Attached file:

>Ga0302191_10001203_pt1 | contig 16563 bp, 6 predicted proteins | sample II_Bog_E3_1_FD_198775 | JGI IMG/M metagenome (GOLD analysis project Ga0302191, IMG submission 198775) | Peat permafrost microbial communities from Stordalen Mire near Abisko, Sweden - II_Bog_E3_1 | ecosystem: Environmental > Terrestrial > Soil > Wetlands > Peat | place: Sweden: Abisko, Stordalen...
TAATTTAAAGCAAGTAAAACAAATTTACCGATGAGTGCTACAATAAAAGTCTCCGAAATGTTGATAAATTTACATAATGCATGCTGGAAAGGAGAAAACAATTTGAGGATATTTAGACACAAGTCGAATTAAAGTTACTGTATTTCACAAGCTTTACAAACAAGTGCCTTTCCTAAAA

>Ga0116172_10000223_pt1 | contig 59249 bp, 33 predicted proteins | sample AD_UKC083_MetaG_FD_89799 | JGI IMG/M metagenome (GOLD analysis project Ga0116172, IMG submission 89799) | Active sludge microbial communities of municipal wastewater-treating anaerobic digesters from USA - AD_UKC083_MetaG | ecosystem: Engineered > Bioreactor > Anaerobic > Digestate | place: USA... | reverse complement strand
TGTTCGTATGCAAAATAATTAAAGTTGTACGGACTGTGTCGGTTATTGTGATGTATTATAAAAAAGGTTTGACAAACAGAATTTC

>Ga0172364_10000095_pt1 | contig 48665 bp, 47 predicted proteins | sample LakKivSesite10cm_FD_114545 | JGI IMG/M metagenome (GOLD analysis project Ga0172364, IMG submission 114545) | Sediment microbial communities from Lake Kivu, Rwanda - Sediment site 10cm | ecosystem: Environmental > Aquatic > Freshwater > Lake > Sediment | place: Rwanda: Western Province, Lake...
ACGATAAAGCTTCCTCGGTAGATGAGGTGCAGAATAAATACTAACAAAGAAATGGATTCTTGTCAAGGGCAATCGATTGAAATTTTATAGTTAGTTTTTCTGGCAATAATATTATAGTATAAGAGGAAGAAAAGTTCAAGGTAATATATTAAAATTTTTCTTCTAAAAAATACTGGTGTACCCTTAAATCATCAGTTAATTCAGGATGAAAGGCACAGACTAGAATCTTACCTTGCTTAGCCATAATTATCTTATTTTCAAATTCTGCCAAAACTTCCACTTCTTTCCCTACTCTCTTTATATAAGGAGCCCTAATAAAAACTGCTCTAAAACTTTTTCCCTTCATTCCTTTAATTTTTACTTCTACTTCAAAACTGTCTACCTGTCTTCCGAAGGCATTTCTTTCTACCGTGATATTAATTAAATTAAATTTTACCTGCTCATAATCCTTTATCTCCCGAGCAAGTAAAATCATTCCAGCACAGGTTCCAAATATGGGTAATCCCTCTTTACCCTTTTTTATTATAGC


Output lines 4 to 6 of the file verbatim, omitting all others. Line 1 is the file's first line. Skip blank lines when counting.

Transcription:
TGTTCGTATGCAAAATAATTAAAGTTGTACGGACTGTGTCGGTTATTGTGATGTATTATAAAAAAGGTTTGACAAACAGAATTTC

>Ga0172364_10000095_pt1 | contig 48665 bp, 47 predicted proteins | sample LakKivSesite10cm_FD_114545 | JGI IMG/M metagenome (GOLD analysis project Ga0172364, IMG submission 114545) | Sediment microbial communities from Lake Kivu, Rwanda - Sediment site 10cm | ecosystem: Environmental > Aquatic > Freshwater > Lake > Sediment | place: Rwanda: Western Province, Lake...
ACGATAAAGCTTCCTCGGTAGATGAGGTGCAGAATAAATACTAACAAAGAAATGGATTCTTGTCAAGGGCAATCGATTGAAATTTTATAGTTAGTTTTTCTGGCAATAATATTATAGTATAAGAGGAAGAAAAGTTCAAGGTAATATATTAAAATTTTTCTTCTAAAAAATACTGGTGTACCCTTAAATCATCAGTTAATTCAGGATGAAAGGCACAGACTAGAATCTTACCTTGCTTAGCCATAATTATCTTATTTTCAAATTCTGCCAAAACTTCCACTTCTTTCCCTACTCTCTTTATATAAGGAGCCCTAATAAAAACTGCTCTAAAACTTTTTCCCTTCATTCCTTTAATTTTTACTTCTACTTCAAAACTGTCTACCTGTCTTCCGAAGGCATTTCTTTCTACCGTGATATTAATTAAATTAAATTTTACCTGCTCATAATCCTTTATCTCCCGAGCAAGTAAAATCATTCCAGCACAGGTTCCAAATATGGGTAATCCCTCTTTACCCTTTTTTATTATAGC